|At Mount Wood, Sturt Desert, NSW|
Specially named for its pale-chestnut rump from mediaeval Latin uropygium, the rump. Its other names include chestnut-tailed or chestnut-backed thornbill, tit or tit-warbler, chestnut-rumped tit or tit-warbler. A plain, pale thornbill, with pale eyes, it is widespread throughout inland Australia, West of the Great Dividing Range to the West Australian coast but is absent in the far north and humid southwestern WA. It is a cooperative breeder like some of the other thornbills 
Taxonomy and naming
Mathews (1912) recognised a number of different subspecies of Acanthiza Uropygialis: A.u.ruthergleni, mellori, augusta, nea, murchisoni and condora, with A.u.kycheringi added in 1922. Campbell (1925) added subspecies Geobasilus uropygialis moora and G.u. erema. Where the genus Geobasileus, referred to ground feeding thornbills.
However, Mack (1936) and Mayr & Serventy (1938) reorganised the species into two subspecies, A.u. uropygialis and A.u. augusta. Recent studies do not recognise subspecies but indicate that variations in plumage colouration, is clinal.
Mid-sized thornbill similar in size and shape to inland thornbill (A. apicalis) and slaty-backed thornbill (A. robustirostris). Pale and plain with pale iris similar to buff-rumped (Acanthiza reguloides), western (A.inornata), slender-billed (A. iredalei) and yellow-rumped thornbills (A. chrysorrhoa).
Pale grey-brown upper, rich chestnut rump and mostly black tail with pale tips, pale mottled ear-coverts and rufous suffusion on forehead and crown. Plain whitish underbody. The sexes are alike, with no seasonal variation.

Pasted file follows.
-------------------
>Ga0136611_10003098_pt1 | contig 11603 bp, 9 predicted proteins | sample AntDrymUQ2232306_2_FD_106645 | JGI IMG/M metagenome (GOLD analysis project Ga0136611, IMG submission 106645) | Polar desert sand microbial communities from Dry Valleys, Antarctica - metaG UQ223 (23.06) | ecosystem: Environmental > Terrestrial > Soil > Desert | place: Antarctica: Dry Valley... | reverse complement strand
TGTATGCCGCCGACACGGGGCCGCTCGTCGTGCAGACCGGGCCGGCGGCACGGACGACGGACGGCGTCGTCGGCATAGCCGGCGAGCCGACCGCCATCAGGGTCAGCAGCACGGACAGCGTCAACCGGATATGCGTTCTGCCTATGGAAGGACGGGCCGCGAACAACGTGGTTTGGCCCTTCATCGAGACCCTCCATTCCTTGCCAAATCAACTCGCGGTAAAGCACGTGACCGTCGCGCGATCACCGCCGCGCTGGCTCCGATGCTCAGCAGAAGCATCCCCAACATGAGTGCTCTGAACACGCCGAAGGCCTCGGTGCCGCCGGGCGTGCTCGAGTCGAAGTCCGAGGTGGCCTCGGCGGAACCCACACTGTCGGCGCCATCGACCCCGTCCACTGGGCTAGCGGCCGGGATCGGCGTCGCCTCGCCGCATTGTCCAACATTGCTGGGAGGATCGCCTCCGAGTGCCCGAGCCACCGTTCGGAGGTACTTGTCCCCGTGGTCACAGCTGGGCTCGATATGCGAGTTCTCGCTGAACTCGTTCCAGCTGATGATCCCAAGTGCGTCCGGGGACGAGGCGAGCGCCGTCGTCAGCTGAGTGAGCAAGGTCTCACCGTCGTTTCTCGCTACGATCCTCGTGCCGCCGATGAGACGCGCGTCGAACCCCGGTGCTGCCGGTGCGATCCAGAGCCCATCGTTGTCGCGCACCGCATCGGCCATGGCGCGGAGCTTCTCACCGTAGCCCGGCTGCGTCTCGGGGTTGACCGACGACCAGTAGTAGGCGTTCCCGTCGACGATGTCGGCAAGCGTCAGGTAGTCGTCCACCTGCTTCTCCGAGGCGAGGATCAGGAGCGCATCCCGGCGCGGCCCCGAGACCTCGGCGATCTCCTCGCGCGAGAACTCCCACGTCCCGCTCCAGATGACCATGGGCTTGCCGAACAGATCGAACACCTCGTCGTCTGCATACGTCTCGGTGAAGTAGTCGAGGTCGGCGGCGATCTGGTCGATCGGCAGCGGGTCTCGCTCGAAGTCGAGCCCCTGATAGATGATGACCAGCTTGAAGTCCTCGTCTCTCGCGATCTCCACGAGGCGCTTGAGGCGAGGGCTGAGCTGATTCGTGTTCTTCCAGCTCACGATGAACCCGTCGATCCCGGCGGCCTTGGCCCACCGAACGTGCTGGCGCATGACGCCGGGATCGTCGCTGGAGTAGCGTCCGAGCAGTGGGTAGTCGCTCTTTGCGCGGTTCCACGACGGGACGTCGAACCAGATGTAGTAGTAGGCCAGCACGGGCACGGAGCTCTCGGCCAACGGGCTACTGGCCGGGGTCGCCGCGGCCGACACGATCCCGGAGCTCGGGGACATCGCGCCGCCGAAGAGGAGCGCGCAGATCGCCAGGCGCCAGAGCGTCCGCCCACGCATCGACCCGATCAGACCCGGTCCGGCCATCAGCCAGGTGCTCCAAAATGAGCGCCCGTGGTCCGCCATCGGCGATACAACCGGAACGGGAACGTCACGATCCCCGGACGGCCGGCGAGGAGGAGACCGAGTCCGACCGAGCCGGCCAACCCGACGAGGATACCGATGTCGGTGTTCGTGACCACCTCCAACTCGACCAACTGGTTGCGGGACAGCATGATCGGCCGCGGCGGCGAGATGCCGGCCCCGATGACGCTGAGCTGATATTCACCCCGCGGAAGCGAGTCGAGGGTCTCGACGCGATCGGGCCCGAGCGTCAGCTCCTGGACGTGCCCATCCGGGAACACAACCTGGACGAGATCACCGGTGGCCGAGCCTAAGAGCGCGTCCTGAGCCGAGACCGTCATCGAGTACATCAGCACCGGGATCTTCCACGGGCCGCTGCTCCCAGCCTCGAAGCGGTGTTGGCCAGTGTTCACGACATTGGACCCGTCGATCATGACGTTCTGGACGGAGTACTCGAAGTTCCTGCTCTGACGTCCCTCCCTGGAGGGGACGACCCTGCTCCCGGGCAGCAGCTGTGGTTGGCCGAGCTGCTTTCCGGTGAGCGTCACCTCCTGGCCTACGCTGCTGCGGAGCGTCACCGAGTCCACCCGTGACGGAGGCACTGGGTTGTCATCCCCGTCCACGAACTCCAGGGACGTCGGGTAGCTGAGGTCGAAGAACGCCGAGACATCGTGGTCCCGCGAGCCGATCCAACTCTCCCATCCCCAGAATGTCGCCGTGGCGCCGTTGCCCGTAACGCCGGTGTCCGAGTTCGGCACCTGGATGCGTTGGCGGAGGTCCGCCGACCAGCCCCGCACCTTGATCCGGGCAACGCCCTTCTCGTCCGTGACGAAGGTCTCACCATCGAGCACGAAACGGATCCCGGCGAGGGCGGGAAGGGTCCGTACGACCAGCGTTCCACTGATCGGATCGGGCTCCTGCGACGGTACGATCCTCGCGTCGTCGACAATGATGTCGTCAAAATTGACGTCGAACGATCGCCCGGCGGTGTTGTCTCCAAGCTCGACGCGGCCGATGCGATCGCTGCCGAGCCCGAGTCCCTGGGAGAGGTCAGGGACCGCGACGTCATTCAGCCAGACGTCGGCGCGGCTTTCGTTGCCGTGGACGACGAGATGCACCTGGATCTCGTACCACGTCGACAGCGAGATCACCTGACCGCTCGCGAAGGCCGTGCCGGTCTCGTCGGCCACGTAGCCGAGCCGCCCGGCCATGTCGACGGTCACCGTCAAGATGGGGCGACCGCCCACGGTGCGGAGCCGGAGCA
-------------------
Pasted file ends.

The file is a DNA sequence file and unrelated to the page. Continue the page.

Slight geographic variations, birds of the more arid inland are paler and greyer above, with a slightly paler rump patch and cleaner white below than those in coastal and subcoastal regions. May be confused with rufous birds with rufous-brown rump patch such as brown thornbill (A. pusilla), inland thornbill (A. apicalis) and slaty-backed thornbills (A. robustirostris).
Gregarious usually in small flocks, twos or threes and sometimes with other thornbills and small passerines. Active, restless, forages in shrubs, trees and ground, searching briskly, flitting, hopping in foliage and low branches of trees and shrubs, probing into crevices and bark and hopping on ground searching among fallen debris.
Flight similar to other thornbills, cover to cover in low undulating dashes.
Voice is penetrating, with a far-carrying song of similar phrases. Mimics.
Juveniles are similar to adults, but plainer with duller head pattern, and pale buff tail tips, not white. Iris is slightly duller, cream or greyish white. Nearly fledged juveniles have pale yellow gape.
Distribution and population
Endemic to mainland Australia.
WA: Generally absent from Nullarbor Plains. Farther west largely absent from south coast, widespread in areas W of 123°E from 32°S North to 22°S in Pilbara region. Widespread in Gibson Desert, and scattered sites in Great Victoria Desert.
Chestnut-rumped thornbills are resident or sedentary, but some movement occurs. No large-scale movements are known, though some individuals occasionally move long distances. Non-breeding flocks disperse before breeding.
Dry woodlands and shrub lands, mainly of mulga and malleeeucalypts. Thickets, saltbush, bluebush, lignum, open pastoral country, among dead trees and stumps. In arid & semi-arid zones extending to temperate and subtropical zones, in a wide variety of land forms including sand dunes, flood plains, rocky hillsides, plateaux and gorges.
Chestnut-rumped thornbills are mainly insectivores but occasionally eat seeds. Studies on stomach contents show spiders, insects, plants, seeds and buds.